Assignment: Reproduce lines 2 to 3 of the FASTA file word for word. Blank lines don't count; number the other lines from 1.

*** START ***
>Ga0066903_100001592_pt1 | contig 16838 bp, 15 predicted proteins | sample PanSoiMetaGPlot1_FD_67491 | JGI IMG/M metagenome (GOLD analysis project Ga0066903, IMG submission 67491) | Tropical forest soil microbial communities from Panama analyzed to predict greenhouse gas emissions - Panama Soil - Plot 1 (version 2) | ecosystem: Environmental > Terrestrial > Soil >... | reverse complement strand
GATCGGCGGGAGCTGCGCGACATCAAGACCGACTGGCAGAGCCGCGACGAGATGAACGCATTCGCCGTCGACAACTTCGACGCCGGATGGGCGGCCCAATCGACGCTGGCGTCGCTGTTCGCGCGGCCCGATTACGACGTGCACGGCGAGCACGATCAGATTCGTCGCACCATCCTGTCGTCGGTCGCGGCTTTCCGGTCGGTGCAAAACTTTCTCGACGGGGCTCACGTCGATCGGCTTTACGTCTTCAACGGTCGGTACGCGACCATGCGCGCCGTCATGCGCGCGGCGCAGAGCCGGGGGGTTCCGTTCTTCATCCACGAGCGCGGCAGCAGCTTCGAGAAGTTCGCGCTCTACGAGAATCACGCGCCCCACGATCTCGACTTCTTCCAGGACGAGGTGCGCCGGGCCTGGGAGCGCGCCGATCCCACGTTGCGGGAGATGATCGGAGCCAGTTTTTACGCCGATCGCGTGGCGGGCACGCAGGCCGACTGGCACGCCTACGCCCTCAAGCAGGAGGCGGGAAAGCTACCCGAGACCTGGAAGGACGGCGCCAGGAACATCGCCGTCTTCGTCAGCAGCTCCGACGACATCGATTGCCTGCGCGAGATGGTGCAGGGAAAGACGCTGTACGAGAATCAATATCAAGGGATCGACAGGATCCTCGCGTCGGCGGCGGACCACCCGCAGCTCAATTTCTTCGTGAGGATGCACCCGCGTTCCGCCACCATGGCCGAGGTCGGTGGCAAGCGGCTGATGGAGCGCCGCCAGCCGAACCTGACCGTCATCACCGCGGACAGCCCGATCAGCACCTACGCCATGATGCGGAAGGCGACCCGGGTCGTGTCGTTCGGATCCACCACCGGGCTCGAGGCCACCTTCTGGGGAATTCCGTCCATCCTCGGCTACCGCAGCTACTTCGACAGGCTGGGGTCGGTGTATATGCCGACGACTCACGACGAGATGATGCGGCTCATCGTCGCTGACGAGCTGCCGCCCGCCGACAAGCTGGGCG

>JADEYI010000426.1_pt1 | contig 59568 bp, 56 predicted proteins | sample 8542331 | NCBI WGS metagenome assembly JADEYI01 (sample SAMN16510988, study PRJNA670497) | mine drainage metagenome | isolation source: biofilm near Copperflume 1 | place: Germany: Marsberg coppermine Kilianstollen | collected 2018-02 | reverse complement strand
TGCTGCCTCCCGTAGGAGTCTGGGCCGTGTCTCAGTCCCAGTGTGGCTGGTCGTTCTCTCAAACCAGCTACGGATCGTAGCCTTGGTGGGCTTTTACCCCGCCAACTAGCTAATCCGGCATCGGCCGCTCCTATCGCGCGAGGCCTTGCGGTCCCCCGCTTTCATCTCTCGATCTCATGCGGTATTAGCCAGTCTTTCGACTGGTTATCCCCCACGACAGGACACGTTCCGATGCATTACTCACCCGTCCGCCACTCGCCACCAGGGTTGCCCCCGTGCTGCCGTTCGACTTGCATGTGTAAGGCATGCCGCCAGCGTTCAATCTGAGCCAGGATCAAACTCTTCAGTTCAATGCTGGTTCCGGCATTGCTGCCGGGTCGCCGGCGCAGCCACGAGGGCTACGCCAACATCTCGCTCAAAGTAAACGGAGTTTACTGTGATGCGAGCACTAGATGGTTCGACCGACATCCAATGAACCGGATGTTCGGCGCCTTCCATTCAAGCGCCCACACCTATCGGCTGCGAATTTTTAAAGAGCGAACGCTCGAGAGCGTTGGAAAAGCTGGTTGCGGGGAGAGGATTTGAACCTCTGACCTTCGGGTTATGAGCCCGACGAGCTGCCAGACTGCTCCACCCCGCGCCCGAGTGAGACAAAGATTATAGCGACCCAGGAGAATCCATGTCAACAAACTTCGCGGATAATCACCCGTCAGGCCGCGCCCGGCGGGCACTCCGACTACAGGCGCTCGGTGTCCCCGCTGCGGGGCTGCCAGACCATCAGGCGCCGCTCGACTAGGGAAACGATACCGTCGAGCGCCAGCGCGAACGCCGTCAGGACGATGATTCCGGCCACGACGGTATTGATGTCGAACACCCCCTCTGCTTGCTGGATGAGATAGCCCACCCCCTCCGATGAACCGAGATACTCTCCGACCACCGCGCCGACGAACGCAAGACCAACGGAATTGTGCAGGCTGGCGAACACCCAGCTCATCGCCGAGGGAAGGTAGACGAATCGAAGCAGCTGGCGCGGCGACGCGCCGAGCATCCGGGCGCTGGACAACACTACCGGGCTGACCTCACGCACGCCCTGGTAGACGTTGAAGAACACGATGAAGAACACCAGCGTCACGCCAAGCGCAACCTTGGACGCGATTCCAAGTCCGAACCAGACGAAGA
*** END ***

GATCGGCGGGAGCTGCGCGACATCAAGACCGACTGGCAGAGCCGCGACGAGATGAACGCATTCGCCGTCGACAACTTCGACGCCGGATGGGCGGCCCAATCGACGCTGGCGTCGCTGTTCGCGCGGCCCGATTACGACGTGCACGGCGAGCACGATCAGATTCGTCGCACCATCCTGTCGTCGGTCGCGGCTTTCCGGTCGGTGCAAAACTTTCTCGACGGGGCTCACGTCGATCGGCTTTACGTCTTCAACGGTCGGTACGCGACCATGCGCGCCGTCATGCGCGCGGCGCAGAGCCGGGGGGTTCCGTTCTTCATCCACGAGCGCGGCAGCAGCTTCGAGAAGTTCGCGCTCTACGAGAATCACGCGCCCCACGATCTCGACTTCTTCCAGGACGAGGTGCGCCGGGCCTGGGAGCGCGCCGATCCCACGTTGCGGGAGATGATCGGAGCCAGTTTTTACGCCGATCGCGTGGCGGGCACGCAGGCCGACTGGCACGCCTACGCCCTCAAGCAGGAGGCGGGAAAGCTACCCGAGACCTGGAAGGACGGCGCCAGGAACATCGCCGTCTTCGTCAGCAGCTCCGACGACATCGATTGCCTGCGCGAGATGGTGCAGGGAAAGACGCTGTACGAGAATCAATATCAAGGGATCGACAGGATCCTCGCGTCGGCGGCGGACCACCCGCAGCTCAATTTCTTCGTGAGGATGCACCCGCGTTCCGCCACCATGGCCGAGGTCGGTGGCAAGCGGCTGATGGAGCGCCGCCAGCCGAACCTGACCGTCATCACCGCGGACAGCCCGATCAGCACCTACGCCATGATGCGGAAGGCGACCCGGGTCGTGTCGTTCGGATCCACCACCGGGCTCGAGGCCACCTTCTGGGGAATTCCGTCCATCCTCGGCTACCGCAGCTACTTCGACAGGCTGGGGTCGGTGTATATGCCGACGACTCACGACGAGATGATGCGGCTCATCGTCGCTGACGAGCTGCCGCCCGCCGACAAGCTGGGCG

>JADEYI010000426.1_pt1 | contig 59568 bp, 56 predicted proteins | sample 8542331 | NCBI WGS metagenome assembly JADEYI01 (sample SAMN16510988, study PRJNA670497) | mine drainage metagenome | isolation source: biofilm near Copperflume 1 | place: Germany: Marsberg coppermine Kilianstollen | collected 2018-02 | reverse complement strand